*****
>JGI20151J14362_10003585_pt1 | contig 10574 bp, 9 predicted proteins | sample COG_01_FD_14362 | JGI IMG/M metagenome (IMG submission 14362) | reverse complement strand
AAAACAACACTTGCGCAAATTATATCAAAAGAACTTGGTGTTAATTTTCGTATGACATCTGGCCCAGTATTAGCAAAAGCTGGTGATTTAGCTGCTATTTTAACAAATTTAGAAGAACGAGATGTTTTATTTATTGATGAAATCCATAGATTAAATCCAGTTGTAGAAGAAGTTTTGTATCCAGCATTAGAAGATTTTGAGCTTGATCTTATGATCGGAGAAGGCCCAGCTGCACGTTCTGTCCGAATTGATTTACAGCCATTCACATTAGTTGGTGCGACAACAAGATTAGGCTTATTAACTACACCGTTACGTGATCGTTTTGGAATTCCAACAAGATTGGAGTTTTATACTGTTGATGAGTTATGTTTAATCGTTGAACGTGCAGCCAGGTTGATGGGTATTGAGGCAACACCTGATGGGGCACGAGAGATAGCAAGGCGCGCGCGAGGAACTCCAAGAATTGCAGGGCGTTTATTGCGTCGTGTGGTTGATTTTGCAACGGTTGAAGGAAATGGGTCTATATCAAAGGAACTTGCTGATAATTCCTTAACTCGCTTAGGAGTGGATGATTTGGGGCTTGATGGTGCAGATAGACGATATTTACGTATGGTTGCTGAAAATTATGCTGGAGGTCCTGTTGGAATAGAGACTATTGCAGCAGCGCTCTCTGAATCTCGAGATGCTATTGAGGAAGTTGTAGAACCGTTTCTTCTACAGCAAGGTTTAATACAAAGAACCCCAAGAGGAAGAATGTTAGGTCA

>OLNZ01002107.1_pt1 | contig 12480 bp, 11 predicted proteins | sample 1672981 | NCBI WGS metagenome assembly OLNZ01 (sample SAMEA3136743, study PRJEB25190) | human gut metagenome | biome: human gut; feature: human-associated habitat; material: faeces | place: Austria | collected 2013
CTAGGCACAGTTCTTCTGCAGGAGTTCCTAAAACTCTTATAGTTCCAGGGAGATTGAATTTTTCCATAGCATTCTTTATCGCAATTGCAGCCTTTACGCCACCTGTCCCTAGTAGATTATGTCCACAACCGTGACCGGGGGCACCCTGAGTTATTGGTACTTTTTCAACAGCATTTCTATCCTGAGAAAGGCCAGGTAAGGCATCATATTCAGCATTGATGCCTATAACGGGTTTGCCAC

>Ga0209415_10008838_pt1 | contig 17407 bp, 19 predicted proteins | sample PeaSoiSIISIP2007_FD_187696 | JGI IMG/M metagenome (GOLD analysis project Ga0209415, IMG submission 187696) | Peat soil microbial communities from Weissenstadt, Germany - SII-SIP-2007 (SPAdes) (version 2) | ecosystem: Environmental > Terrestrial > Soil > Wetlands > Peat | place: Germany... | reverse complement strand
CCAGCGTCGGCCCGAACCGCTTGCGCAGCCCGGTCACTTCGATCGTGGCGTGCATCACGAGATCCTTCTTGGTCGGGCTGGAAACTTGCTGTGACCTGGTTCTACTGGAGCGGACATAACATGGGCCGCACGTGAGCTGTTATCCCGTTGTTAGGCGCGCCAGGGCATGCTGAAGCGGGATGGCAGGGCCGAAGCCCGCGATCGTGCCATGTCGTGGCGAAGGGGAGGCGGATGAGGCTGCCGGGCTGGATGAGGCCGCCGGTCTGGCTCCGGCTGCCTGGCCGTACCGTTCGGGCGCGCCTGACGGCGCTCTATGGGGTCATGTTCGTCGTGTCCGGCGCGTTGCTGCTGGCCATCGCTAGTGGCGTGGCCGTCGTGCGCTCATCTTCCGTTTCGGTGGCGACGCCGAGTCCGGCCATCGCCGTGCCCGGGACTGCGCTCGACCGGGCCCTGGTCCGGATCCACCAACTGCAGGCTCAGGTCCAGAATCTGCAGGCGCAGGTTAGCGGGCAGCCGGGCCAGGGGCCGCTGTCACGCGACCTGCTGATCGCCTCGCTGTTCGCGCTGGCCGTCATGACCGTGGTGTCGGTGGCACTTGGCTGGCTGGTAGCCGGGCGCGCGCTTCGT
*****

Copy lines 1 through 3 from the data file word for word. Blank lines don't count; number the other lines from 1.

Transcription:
>JGI20151J14362_10003585_pt1 | contig 10574 bp, 9 predicted proteins | sample COG_01_FD_14362 | JGI IMG/M metagenome (IMG submission 14362) | reverse complement strand
AAAACAACACTTGCGCAAATTATATCAAAAGAACTTGGTGTTAATTTTCGTATGACATCTGGCCCAGTATTAGCAAAAGCTGGTGATTTAGCTGCTATTTTAACAAATTTAGAAGAACGAGATGTTTTATTTATTGATGAAATCCATAGATTAAATCCAGTTGTAGAAGAAGTTTTGTATCCAGCATTAGAAGATTTTGAGCTTGATCTTATGATCGGAGAAGGCCCAGCTGCACGTTCTGTCCGAATTGATTTACAGCCATTCACATTAGTTGGTGCGACAACAAGATTAGGCTTATTAACTACACCGTTACGTGATCGTTTTGGAATTCCAACAAGATTGGAGTTTTATACTGTTGATGAGTTATGTTTAATCGTTGAACGTGCAGCCAGGTTGATGGGTATTGAGGCAACACCTGATGGGGCACGAGAGATAGCAAGGCGCGCGCGAGGAACTCCAAGAATTGCAGGGCGTTTATTGCGTCGTGTGGTTGATTTTGCAACGGTTGAAGGAAATGGGTCTATATCAAAGGAACTTGCTGATAATTCCTTAACTCGCTTAGGAGTGGATGATTTGGGGCTTGATGGTGCAGATAGACGATATTTACGTATGGTTGCTGAAAATTATGCTGGAGGTCCTGTTGGAATAGAGACTATTGCAGCAGCGCTCTCTGAATCTCGAGATGCTATTGAGGAAGTTGTAGAACCGTTTCTTCTACAGCAAGGTTTAATACAAAGAACCCCAAGAGGAAGAATGTTAGGTCA

>OLNZ01002107.1_pt1 | contig 12480 bp, 11 predicted proteins | sample 1672981 | NCBI WGS metagenome assembly OLNZ01 (sample SAMEA3136743, study PRJEB25190) | human gut metagenome | biome: human gut; feature: human-associated habitat; material: faeces | place: Austria | collected 2013